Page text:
And, wedding pictures are a very good example. You pay a photographer $1000 to take pictures for a night, you'd expect to "own" (get the negatives or digital copies and do whatever you want with them) once the night is over. But the photographer, obviously, has other things in mind: namely, to be the sole supplier of those pictures so that you can't go to your local Walgreens or to Snapfish and have them printed cheaply.

I'm not surprised that there isn't a contract in place for the phototaking (given the duration of this relationship), but I agree that it is a surprise that no one can come up with an agreement of any kind regarding access, etc.

Anonymous said...

"In this case, I think copyright law fails common sense."

Not just in this case. I don't believe it takes much research into copyright before you learn to forget about common sense.

Anonymous said...

Indeed, I'm surprised that hiring a contractor to make a work doesn't also imply ownership of rights to that work by the party who paid for the work. I had been under the misapprehension that such was work for hire and hence the reason that wedding photographers have clients sign "this shall not constitute work for hire" contracts.

So, who owns the copyright to the speeches in the videos? I assume that extemporaneous speech isn't copyright since it is not in a fixed medium. But if it is videotaped it then becomes fixed. Who owns that? The speaker? The videographer? Nobody?

Anonymous said...

There are serious right of privacy/right of publicity concerns as well as issues involving breach of confidence and breach of confidential relations under these facts. You can own the copyright in an image and still not have the right under laws other than copyright to dispose of or exploit the matter depicted in that image. If you've ever seen that Wal Mart dance they do at the weekly Wal Mart HQ meetings, any photographer hired by Wal Mart would understand that those images would be considered hugely embarrassing if shown out of context!

William Patry said...

Thanks Josh: how would you compare the Wal-Mart dance to the Balllmer dance?

Anonymous said...

Mr. Wattles beat me to it, but my first thought - as a copyright lawyer of reasonable experience - wasn't about copyrights at all, but rather rights of privacy/rights of publicity. If the holder of the tapes is selling them to any and all comers, even a First Amendement argument is going to be an uphill battle. They have absolutely no grounds to argue for any kind of release or implied release by virtue of videotaping Wal-Mart employees with Wal-Mart's permission, because almost all jurisdictions require such releases to be in writing and apparently there's no paperwork whatsoever. If any of this work was done in IL or involves IL citizens, or is offered for sale in IL, see 765 ILCS 1075 for what I would call an open-and-shut case by the persons portrayed for statutory and/or actual damages. There is no way that everything in those tapes is newsworthy and justifies a First Amendement pre-emption of these rights, and by making them available in a lump, the holders have created a nearly infinite minefield. I wouldn't be surprised to see the first really big class-action right of publicity/privacy lawsuit ever out of this.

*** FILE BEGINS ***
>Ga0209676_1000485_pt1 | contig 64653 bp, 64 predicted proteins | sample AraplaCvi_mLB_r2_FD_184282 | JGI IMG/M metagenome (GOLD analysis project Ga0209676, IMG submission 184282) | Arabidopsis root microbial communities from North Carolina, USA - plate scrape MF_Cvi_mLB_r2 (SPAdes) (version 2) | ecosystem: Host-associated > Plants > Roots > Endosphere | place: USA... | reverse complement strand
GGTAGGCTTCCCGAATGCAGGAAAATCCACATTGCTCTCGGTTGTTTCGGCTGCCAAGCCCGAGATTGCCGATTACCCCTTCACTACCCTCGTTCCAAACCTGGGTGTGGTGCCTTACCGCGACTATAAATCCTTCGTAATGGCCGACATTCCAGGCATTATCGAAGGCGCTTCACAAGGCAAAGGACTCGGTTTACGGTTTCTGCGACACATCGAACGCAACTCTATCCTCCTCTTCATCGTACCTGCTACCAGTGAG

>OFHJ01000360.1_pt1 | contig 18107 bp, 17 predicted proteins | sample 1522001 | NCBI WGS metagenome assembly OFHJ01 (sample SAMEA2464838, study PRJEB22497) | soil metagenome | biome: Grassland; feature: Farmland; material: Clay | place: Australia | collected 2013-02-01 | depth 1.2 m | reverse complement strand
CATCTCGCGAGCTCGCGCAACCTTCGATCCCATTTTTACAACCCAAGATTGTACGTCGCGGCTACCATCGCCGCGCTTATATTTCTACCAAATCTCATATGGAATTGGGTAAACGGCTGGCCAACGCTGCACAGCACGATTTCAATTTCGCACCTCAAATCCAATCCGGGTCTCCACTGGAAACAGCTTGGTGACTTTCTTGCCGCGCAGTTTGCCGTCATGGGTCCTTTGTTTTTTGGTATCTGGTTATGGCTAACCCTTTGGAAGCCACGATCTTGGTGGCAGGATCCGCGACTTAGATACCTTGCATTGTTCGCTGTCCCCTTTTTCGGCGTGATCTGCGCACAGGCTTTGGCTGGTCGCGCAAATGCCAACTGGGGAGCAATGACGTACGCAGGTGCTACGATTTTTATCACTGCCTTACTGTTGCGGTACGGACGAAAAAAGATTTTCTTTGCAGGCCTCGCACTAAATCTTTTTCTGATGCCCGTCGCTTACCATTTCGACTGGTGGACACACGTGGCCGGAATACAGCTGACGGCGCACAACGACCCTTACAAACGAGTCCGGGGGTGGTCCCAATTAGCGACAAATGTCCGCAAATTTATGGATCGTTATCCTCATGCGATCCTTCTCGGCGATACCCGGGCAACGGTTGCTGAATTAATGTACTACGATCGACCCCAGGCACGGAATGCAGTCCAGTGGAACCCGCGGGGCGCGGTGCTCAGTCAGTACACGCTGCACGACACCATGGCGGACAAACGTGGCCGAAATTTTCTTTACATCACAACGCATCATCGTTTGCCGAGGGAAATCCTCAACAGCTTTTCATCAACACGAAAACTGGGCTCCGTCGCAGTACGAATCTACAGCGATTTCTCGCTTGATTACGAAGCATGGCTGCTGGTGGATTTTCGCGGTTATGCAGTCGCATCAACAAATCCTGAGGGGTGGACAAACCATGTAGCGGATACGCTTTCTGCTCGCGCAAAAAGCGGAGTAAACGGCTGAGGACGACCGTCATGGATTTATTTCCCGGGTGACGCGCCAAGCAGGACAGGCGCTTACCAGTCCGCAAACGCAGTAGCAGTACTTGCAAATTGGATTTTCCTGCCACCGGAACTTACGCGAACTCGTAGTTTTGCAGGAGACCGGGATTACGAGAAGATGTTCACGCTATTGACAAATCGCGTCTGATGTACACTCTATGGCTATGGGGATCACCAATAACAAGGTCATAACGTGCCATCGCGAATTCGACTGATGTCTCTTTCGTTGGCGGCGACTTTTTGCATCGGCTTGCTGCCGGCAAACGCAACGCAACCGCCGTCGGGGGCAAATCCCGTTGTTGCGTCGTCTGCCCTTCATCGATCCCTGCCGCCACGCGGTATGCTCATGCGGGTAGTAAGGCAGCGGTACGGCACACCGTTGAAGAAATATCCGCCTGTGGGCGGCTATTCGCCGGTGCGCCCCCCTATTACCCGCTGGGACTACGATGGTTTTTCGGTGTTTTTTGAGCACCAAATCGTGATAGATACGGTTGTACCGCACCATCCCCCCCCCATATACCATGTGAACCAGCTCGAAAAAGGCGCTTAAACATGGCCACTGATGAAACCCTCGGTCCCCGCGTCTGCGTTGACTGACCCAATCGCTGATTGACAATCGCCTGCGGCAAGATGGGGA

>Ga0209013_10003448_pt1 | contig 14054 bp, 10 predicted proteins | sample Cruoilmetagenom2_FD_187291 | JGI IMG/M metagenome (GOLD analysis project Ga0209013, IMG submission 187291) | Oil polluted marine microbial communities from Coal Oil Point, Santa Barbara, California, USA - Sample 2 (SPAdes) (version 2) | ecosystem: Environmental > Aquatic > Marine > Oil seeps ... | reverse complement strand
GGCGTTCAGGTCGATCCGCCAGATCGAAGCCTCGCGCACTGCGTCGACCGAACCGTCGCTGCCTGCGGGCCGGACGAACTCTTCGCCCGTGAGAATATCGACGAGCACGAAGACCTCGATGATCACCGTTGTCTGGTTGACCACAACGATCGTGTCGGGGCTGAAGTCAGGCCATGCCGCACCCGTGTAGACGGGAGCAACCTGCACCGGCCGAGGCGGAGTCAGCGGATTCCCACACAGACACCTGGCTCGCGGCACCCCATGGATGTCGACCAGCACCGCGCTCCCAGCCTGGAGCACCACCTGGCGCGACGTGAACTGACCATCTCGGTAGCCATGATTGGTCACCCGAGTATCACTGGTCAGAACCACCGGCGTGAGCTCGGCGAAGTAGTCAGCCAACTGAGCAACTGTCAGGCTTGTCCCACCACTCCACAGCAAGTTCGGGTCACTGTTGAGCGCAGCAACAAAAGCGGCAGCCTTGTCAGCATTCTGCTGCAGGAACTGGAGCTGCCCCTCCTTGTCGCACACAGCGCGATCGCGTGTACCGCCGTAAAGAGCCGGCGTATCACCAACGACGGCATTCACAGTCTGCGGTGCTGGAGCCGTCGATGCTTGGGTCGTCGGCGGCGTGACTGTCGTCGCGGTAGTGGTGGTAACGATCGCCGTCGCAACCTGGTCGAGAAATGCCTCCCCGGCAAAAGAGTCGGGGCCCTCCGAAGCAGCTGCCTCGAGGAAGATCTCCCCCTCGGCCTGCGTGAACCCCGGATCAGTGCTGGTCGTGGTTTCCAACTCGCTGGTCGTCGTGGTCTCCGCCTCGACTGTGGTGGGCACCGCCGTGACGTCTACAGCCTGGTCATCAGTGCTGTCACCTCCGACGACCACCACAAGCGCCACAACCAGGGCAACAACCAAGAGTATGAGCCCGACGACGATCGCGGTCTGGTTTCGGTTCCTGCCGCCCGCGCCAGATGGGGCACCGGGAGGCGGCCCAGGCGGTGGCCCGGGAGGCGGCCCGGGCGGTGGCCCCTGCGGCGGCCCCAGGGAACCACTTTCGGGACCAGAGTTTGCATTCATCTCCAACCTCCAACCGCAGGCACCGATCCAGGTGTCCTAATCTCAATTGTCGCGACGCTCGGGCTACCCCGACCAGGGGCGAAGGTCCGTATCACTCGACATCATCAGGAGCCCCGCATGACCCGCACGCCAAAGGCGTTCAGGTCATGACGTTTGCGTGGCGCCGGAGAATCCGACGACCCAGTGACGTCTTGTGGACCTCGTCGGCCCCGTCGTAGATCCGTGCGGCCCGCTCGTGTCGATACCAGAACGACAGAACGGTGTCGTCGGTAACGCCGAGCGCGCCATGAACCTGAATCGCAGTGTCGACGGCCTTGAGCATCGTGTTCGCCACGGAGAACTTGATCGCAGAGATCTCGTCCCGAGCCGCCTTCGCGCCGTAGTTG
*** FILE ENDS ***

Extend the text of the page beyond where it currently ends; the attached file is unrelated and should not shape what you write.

I would agree that there is a copyright concern for speeches, songs, and other performances in the tapes as well, but that could get murky in a hurry. The privacy/publicity rights should be a much more immediate concern for the holders of the tapes.


Anonymous said...

As I understand it this counter intuitive aspect of US copyright law is the result of a change that was made to the existing copyright doctrine in 1976. Before 1976 if you paid you did own.
Is this correct? If so why was the law changed?

William Patry said...

John, the law was changed in the 1976 Act to cut back on expansive applications of work for hire under the previous law.

Anonymous said...

I would think that, whatever the exclusive rights of the videographer, the people recorded in the meeting would also have exclusive rights over their speech. (And since they were employees, their speech presumably was work for hire done for Walmart.) So why doesn't that suffice to prevent the videographer (or anyone else) from copying or distributing the recordings?

William Patry said...

Anon, there are a number of possible answers: assuming the best case -- that the speakers own their speech, fair use for many if not all of the uses mentioned in the article is very likely. Another possibility is joint authorship -- the speakers' words were fixed with their permission, making them a joint author with the videographer; this though merely gives the speakers the right to an accounting of profits, and not a right to prevent licensing. Or, the audiovisual work is an entirely separate work, for which the speakers gave their implied consent -- at least as to the filming and some use. Or, the words spoken simply don't rise to the level of protectibility at all.